New Year, New You – How to Up Your Revision Game During the New Year

It’s the beginning of another year and everyone seems to be putting together a long list of new year’s resolutions. Unfortunately, they don’t always go to plan and people often give up after a couple of weeks. As students, however, we can’t let that happen! We need to try and stick to our study-related resolutions as much as we can, but how can we go about it?

  1. Getting into the Right Mind-set

It is tremendously difficult to force yourself to revise especially when the people around you aren’t revising too.  The best way to motivate yourself during this tough time is to think about the results you’ll get from it. Yes, watching TV does sound like a good way to relax but it isn’t going to help you get any qualifications. Think of results day in August when you will nervously turn up to school, sleepless as you were in anticipation of your results all night, and open your envelope slowly only to see ten 8s and 9s on your paper! When you get your results, all the hard work you put in will be worth it and what’s even greater is that you’ll get an extra-long summer to make up for the time you spent revising!

As well as motivating yourself with the time off you will have later, you must think of how significant your mock exams are. It’s easy to fall into the trap of thinking that mocks are merely tests that the school use; they’re not official exams. This is true but these exams are a lot more important than you think. Mocks give you a clear idea of what level you’re working at now and what level you might get when it comes to the real exams. Therefore, it is incredibly important to revise for your mocks in the same way that you would revise for a public exam to get a clear idea of where you’re working and what you need to do to improve. Also, in extreme circumstances, mocks can have an impact on the actual grade you get. We need to prepare for the worst and, you never know, you could be ill on your exam day and this will significantly impact your performance, in fact, you might not even be able to sit the exam at all! In this situation, your school could apply for special conditions where the exam board take your mock and predicted grades into consideration to decide on your final grade. Reminding yourself of why these exams are so important will help to motivate you to revise.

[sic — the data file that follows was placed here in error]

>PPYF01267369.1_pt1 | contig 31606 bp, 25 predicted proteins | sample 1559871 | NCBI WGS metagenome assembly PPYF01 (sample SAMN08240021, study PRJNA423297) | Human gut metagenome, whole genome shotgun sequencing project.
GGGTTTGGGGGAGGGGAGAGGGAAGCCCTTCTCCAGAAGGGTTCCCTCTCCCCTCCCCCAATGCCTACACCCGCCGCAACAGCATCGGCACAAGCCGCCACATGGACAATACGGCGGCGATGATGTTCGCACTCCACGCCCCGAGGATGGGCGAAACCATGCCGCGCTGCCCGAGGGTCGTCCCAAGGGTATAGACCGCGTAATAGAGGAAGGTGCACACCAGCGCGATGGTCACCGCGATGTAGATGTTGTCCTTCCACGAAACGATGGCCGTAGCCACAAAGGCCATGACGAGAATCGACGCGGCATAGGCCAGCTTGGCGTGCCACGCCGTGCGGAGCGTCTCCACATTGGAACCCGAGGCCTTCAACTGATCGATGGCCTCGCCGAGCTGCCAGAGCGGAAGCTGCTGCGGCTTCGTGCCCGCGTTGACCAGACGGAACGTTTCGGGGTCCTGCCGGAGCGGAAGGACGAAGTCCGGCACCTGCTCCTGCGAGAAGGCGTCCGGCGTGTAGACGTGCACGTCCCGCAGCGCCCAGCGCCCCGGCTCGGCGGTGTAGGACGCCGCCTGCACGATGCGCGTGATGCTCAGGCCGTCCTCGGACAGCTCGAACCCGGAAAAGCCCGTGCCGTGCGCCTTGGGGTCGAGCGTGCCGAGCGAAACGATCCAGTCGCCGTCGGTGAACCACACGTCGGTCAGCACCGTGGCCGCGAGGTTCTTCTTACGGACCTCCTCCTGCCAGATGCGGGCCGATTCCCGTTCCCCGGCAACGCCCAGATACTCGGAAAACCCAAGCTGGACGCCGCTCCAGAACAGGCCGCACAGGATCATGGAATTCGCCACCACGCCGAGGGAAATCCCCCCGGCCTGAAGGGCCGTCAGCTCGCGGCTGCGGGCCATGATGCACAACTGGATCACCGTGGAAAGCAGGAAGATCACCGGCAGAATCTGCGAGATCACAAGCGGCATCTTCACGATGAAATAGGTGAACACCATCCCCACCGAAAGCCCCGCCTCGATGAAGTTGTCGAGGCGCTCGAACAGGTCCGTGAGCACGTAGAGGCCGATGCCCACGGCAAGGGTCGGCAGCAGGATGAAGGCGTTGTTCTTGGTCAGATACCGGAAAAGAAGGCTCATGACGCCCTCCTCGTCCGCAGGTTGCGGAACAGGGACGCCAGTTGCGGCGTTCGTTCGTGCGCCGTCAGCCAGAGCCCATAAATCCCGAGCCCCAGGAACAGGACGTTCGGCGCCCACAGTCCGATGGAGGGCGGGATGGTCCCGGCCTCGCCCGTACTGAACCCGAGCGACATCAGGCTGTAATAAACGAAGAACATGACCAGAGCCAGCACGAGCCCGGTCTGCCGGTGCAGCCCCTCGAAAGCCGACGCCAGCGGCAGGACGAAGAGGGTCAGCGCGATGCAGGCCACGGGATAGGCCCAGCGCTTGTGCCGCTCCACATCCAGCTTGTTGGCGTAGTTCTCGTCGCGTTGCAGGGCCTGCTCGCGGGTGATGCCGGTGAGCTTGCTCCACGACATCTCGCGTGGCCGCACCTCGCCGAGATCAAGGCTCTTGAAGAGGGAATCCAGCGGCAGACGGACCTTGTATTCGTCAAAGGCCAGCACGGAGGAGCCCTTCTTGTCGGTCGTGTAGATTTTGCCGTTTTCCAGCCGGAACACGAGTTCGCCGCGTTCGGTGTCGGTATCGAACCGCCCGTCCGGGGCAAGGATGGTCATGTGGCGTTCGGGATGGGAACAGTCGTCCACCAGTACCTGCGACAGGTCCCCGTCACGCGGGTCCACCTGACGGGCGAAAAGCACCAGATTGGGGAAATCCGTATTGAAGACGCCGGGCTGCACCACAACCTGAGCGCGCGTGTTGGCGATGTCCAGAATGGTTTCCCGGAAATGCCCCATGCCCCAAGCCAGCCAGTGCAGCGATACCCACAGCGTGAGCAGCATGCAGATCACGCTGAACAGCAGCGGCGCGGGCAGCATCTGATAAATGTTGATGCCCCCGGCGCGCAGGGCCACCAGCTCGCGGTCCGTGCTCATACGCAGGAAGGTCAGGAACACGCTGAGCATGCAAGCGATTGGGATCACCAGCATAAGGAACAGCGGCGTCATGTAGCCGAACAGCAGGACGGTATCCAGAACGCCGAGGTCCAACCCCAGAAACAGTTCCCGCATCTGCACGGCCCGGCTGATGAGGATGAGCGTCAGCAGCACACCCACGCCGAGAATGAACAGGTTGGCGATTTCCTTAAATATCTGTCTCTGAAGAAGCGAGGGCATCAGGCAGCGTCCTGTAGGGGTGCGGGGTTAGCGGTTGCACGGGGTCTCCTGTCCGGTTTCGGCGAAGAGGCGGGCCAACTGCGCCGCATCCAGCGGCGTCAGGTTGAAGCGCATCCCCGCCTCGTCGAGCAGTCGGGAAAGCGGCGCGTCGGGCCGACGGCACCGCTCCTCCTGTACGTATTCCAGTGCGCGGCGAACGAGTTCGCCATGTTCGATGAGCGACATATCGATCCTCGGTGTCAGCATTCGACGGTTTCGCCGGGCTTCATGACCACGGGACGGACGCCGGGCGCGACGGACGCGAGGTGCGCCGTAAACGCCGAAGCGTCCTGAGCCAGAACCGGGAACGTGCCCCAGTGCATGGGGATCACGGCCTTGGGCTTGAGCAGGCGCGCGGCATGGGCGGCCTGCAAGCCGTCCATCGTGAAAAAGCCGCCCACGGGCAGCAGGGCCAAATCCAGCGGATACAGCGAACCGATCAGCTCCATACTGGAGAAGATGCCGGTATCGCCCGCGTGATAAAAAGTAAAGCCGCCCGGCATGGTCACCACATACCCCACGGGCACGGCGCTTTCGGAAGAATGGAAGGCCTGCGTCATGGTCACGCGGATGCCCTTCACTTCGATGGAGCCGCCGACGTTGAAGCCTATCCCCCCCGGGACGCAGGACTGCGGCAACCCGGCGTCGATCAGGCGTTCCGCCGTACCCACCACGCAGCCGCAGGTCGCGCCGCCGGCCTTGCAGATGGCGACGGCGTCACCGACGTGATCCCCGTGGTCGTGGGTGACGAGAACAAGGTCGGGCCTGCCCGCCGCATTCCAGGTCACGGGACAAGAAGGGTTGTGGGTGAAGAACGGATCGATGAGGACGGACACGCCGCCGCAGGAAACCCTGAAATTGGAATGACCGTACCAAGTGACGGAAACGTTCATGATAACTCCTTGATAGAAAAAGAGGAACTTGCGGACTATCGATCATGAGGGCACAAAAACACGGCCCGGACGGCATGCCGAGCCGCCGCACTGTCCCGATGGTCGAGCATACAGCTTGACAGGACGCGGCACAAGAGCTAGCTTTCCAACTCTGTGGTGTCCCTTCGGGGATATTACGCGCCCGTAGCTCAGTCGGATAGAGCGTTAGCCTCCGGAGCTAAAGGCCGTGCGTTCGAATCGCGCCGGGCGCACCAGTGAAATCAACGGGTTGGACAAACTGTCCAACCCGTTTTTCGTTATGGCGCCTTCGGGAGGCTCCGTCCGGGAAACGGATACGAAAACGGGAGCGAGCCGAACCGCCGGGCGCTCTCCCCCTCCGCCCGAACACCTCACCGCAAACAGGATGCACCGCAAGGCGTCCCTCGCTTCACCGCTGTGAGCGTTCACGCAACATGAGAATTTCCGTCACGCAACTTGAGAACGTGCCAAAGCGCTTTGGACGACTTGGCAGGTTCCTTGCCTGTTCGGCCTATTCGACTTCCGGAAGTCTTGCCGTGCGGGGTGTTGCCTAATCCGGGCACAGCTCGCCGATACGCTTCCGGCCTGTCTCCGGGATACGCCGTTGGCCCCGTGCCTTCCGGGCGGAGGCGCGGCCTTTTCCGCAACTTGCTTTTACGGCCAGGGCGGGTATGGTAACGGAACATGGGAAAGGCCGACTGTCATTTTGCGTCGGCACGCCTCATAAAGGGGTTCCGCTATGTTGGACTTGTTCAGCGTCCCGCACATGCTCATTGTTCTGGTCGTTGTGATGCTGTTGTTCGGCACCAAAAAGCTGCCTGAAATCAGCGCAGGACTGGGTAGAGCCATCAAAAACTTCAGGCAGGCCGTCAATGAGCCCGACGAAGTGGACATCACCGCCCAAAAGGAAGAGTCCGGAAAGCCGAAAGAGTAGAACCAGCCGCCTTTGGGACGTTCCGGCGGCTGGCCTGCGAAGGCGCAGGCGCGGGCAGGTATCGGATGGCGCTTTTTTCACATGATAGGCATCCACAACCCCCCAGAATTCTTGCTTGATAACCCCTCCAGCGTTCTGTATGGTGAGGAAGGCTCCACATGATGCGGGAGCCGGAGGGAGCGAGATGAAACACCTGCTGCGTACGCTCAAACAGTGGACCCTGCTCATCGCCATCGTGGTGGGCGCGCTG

2. Making a Revision Timetable

So, you’re in the correct mind-set and ready to revise but there is one problem: where do you start? It can be quite overwhelming, looking at your abundant pile of textbooks, handouts and class notes without a clue about where to begin. The best way to start is to make a list of

all the things you have to revise for under sub-headings for each subject. This could be topics, like Trigonometry or Circle Theorems for Maths, or texts for English like Macbeth or Dr. Jekyll and Mr. Hyde. Then rank the topics from easiest to hardest so you know what areas you need to spend more time on.

Example revision time table during the holiday:

Example revision time table during term time:

You should revise for at least 3 hours on weekdays and 5 to 6 hours on weekends and your timetable should tailor to this. Decide on when you want to revise: do you feel more focussed early in the morning or are you more productive after school? Set your revision time accordingly giving yourself breaks often; some people like to revise for three hours then have an hour break, others prefer to study for 45 minutes then take a 5-minute break. It’s totally up to you and how you work but ensure that you are never too lenient on yourself and try your best to stick to your revision timetable. If something comes up and you can’t revise, add it onto another date, if you accidentally sleep in, do your revision in the evening. This type of discipline will put you into a familiar routine and ensure that you are able to focus your revision on the areas you need to.

These are the first steps to success; you need to get into the mind-set and plan your revision. In our next post, we’ll discuss how we you can revise and stick to your revision timetable instead of giving up as we often do with all our other new year’s resolutions!